R25 Review/Hunting thoughts

Discussion in 'Large-Bore/Small-Bore Rifle/Shotgun' started by JPD, May 23, 2012.

  1. JPD

    JPD New Member

    May 21, 2012
    I just picked up my R25 (.308) 3 days ago. On the way home from the gun shop I stopped and picked up the following: Nikon 3-9x40 BDC scope, scope rings, flip up lens covers, Limbsaver recoil pad (Med), and 3 boxes of Remington 150 gr Soft Point Core-lokt. (18.79 per box) Hornady Custom SST ammo will be sighted in and used for hunting in the fall. The primary use of this rifle will be for hunting deer and hogs.

    Putting holes in paper at the range will be for fun or sighting in new scopes/ammo. I'm just an average guy and in 21 years of hunting I've never shot at an animal beyond 300 yards (due mainly to terrain) so making a steel plate go "Ping" at 600+ yards doesn't greatly influence my decision to purchase this rifle. Besides, steel plates don't taste very good and they're hard to cook. :D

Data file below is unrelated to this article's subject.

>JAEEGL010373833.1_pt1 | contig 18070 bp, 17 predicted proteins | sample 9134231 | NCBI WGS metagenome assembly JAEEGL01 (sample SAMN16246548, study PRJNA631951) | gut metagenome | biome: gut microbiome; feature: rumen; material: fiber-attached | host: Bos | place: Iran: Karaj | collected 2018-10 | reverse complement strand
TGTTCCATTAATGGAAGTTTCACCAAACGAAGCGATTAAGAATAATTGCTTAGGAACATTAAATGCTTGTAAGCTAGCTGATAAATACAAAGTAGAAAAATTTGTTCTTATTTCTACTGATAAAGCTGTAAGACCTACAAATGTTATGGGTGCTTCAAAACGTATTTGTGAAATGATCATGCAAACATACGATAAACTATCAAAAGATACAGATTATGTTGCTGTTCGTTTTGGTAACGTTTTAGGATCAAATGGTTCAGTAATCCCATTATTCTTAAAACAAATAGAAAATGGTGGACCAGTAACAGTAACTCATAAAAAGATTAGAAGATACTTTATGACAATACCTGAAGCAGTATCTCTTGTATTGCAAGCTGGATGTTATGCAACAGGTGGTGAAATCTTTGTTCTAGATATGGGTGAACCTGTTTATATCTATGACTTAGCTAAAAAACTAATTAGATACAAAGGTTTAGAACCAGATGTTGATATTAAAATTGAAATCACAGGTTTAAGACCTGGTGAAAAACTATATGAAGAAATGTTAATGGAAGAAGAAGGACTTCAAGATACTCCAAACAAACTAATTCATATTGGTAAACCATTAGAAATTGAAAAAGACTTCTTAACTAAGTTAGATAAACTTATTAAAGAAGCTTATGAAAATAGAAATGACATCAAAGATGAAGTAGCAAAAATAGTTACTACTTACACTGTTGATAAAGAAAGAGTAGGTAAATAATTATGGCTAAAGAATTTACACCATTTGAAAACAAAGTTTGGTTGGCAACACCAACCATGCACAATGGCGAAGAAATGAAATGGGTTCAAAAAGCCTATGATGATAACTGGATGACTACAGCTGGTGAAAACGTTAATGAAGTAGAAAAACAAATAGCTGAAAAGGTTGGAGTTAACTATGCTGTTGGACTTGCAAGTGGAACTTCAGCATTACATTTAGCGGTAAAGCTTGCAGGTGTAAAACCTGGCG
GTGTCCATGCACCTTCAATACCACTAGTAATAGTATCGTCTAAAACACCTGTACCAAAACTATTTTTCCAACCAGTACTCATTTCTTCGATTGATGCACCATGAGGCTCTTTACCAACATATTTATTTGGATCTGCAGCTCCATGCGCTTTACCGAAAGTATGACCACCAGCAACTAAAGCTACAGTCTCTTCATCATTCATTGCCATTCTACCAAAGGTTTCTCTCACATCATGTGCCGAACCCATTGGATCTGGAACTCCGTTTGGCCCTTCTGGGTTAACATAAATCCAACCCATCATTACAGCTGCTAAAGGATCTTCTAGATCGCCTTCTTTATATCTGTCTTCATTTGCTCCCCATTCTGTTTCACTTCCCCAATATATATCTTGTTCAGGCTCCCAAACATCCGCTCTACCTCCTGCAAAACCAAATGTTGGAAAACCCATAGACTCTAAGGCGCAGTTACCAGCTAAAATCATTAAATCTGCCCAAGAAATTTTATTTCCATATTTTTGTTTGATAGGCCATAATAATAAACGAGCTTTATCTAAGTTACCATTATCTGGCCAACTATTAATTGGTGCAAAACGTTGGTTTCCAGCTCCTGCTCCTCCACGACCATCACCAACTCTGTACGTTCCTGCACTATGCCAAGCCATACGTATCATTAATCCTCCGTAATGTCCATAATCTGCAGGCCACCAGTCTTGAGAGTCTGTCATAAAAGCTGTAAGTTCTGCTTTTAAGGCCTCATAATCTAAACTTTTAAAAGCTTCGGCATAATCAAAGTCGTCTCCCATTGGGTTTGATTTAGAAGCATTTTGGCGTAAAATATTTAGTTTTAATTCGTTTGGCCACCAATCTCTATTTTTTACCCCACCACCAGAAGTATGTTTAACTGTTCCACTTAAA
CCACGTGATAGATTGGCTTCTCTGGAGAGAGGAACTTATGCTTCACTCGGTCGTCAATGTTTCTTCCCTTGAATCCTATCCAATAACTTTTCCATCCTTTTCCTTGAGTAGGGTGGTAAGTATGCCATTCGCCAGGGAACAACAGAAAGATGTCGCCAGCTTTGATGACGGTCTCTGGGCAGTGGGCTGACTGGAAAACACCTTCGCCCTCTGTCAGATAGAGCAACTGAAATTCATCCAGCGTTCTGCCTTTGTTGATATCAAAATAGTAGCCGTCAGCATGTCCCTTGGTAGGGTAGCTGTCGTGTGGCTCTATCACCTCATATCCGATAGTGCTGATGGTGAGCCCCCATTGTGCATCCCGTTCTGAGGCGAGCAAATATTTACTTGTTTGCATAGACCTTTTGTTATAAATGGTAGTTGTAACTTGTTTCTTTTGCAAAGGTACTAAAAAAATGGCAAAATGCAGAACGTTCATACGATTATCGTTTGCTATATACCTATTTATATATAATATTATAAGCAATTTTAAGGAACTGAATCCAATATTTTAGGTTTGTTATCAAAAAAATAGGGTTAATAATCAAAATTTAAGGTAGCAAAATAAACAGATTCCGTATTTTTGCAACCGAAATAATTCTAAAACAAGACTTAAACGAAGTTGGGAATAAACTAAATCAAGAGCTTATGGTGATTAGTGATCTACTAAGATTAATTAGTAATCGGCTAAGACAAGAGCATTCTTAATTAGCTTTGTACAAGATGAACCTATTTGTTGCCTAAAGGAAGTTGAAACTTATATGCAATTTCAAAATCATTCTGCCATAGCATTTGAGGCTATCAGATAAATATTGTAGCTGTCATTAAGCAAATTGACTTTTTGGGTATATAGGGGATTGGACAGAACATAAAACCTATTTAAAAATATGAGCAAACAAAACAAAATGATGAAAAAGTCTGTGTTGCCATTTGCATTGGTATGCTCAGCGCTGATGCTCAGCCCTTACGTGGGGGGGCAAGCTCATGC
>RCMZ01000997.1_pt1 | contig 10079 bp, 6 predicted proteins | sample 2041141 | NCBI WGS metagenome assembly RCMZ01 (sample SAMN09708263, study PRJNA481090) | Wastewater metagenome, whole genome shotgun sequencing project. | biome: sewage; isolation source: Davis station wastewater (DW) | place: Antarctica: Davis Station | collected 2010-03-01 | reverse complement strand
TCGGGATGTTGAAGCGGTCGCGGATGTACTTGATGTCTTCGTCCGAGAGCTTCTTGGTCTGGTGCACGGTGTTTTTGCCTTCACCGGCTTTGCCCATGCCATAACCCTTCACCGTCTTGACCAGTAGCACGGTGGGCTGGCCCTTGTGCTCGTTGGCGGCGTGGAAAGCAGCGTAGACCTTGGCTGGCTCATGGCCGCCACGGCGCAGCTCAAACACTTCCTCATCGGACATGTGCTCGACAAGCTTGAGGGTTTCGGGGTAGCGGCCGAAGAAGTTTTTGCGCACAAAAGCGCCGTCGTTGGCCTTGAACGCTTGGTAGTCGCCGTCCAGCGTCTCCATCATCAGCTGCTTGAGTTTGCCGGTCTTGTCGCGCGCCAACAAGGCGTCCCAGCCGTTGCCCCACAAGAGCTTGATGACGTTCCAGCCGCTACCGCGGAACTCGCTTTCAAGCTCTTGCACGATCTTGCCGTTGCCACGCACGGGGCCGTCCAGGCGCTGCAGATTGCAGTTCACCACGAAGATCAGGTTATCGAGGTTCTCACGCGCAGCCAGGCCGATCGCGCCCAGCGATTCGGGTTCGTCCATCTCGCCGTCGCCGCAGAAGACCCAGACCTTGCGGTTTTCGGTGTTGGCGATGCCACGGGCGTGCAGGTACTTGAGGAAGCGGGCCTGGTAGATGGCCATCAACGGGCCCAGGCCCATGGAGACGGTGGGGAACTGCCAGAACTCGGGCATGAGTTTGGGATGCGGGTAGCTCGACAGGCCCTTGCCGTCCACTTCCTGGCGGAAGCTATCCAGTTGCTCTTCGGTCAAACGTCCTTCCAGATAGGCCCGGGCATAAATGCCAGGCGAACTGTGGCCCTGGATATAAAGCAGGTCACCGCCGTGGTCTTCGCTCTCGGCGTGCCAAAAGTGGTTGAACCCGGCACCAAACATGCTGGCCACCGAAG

After getting all this stuff to the house I opened the R25's cardboard shipping box and slid out the expected plastic case. Upon opening the plastic case I was surprised to see that it wasn't the hard molded plastic case that I had seen pics of and read comments about the gun sliding around in. It was your standard flat box with egg shaped foam in both halves. Nothing fancy, but much better than hard plastic.

    So I broke the gun in half, disassembled the bolt and started cleaning. After the trigger group was sprayed out with air and all items were cleaned, out came the Hopps lubricating oil for a generous coating on everything including the trigger and barrel.